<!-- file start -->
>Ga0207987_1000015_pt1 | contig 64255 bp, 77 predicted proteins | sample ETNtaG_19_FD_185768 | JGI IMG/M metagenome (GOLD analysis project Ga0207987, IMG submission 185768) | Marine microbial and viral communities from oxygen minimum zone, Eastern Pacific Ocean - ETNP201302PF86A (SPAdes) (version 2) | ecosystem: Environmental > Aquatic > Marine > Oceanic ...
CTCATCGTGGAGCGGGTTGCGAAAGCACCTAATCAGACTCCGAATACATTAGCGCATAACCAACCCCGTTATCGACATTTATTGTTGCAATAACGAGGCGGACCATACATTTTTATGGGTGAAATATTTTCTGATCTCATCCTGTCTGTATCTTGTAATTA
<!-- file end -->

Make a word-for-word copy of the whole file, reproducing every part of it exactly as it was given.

>Ga0207987_1000015_pt1 | contig 64255 bp, 77 predicted proteins | sample ETNtaG_19_FD_185768 | JGI IMG/M metagenome (GOLD analysis project Ga0207987, IMG submission 185768) | Marine microbial and viral communities from oxygen minimum zone, Eastern Pacific Ocean - ETNP201302PF86A (SPAdes) (version 2) | ecosystem: Environmental > Aquatic > Marine > Oceanic ...
CTCATCGTGGAGCGGGTTGCGAAAGCACCTAATCAGACTCCGAATACATTAGCGCATAACCAACCCCGTTATCGACATTTATTGTTGCAATAACGAGGCGGACCATACATTTTTATGGGTGAAATATTTTCTGATCTCATCCTGTCTGTATCTTGTAATTA